Three days of pride


A few years ago an ad hoc group of volunteers created and organized a Pride dance on the Sunshine Coast, joining many other lesbian, gay, bisexual, transgender and queer (LGBTQ) celebrations across the country. This year’s Pride dance on June 27 at the Roberts Creek Hall is also put together by enthusiastic volunteers, but the celebrations have blossomed into three events that start on Thursday, June 25 with Read Out Loud, a queer literary salon at the Sunshine Coast Arts Centre at 7:30 in Sechelt.

“We picked a diverse sampling of readers according to people’s background and ages for the salon,” said organizer Andrea Routley, who will be reading from her own acclaimed collection of short stories, Jane and the Whales. The Coast’s Bertha Clark (Adelene da soul poet) also reads, as does fantasy writer Sam Markham and poet, scholar and critic-in-residence for a group called Canadian Women in Literary Arts, Lucas Crawford.

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“I had the fortune of seeing Lucas do his thing at Swoon Reading Series in Vancouver last November, and wow!” Routley said. “He had the audience totally glued to his every word.”

Writer Anna Nobile hosts the evening. The evening is a celebration, Routley added, with plenty of prizes including tickets to events at this year’s Festival of the Written Arts. A suggested donation of $5 gets you in the door and includes a print copy of Plenitude, Canada’s queer literary magazine that has connections with the Coast.

Then on Friday, June 26, Queer Projections, a Coast film group that aims to bring films to the Coast in order to promote LGBTQ visibility and encourage communication, presents Two4One, an award-winning, romantic comedy by film-maker Maureen Bradley to be shown at the Heritage Playhouse, Gibsons, at 7:30 p.m. on Friday, June 26. Tickets are $10 at the door or online at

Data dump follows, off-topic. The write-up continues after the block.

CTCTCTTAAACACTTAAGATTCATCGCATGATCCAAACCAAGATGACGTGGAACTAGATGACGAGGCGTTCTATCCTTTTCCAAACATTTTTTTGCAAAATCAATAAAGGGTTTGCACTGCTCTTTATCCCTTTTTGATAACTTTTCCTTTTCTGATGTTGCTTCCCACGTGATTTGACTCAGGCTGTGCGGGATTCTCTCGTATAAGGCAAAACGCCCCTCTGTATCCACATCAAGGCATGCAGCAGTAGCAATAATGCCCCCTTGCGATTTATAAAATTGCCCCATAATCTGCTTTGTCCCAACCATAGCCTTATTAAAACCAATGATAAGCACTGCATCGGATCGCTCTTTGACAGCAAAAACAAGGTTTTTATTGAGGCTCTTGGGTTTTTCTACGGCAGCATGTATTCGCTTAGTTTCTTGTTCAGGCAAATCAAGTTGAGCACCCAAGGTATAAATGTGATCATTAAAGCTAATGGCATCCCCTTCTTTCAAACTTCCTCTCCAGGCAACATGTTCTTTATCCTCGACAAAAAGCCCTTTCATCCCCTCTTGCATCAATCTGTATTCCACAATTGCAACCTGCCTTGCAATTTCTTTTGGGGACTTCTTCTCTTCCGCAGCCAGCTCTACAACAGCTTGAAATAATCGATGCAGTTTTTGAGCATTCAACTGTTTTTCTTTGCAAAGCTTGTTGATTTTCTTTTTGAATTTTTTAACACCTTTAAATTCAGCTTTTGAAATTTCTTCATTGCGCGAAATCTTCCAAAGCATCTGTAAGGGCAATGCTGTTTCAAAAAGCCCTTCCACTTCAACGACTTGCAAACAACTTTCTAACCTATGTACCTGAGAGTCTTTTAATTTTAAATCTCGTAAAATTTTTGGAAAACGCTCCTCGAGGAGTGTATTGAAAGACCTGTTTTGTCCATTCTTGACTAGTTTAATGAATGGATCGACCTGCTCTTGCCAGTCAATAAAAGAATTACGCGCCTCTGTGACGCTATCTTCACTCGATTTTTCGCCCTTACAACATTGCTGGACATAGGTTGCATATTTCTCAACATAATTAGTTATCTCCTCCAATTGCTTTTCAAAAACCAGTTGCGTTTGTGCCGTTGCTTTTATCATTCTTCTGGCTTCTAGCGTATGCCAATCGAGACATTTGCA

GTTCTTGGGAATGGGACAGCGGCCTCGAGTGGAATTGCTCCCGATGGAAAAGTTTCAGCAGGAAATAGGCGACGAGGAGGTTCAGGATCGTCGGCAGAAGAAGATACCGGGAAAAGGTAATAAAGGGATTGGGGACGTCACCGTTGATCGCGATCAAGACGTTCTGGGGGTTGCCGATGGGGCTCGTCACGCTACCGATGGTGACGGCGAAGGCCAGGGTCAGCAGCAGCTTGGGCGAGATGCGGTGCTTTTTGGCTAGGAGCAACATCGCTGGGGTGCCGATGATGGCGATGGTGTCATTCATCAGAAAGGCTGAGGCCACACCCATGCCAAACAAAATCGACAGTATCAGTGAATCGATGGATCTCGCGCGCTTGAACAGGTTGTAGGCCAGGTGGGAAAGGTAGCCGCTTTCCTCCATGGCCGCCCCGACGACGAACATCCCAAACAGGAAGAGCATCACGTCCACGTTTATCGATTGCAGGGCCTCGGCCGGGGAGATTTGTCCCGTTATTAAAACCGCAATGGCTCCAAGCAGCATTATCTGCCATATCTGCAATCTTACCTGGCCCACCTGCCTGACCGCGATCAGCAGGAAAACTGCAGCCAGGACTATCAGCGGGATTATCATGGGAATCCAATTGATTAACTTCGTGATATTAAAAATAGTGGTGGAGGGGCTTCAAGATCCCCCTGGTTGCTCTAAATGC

“I was born Melanie, and then four years ago I switched, and now I’m Adam.” So says Gavin Crawford in the role of transgender Adam, matter-of-factly relating his story to the guys. But Adam’s life is complicated when he helps his ex-partner artificially inseminate and they both wind up pregnant. Can Adam face motherhood and still be one of the boys? The film should appeal to gay or straight.

Why this time of year for pride celebrations? On June 28, 1969, police once again raided a gay bar called Stonewall in New York, but this time protesters took to the streets to rise up against the ongoing harassment. Stonewall was the inciting incident that sparked what was then called the gay liberation movement and it gave rise to the modern fight for LGBTQ rights.

Laurie Lesk is helping to organize this year’s Pride dance on Saturday, June 27 in commemoration of Stonewall.

“It’s 99 per cent pure dance,” she said, adding that the other one per cent is the entertaining actor Seth Little. And maybe the kissing booth is also part of the one per cent – a popular addition to the event. Tickets for $20 (ages 19 plus) for the dance are on sale now at MELOmania, More Café, 420 Hemp Shop and Gaia’s Fair Trade or online at

Organizers are still looking for volunteers for short shifts at the dance. If you’d like to help, contact for more.

© Copyright 2018 Coast Reporter


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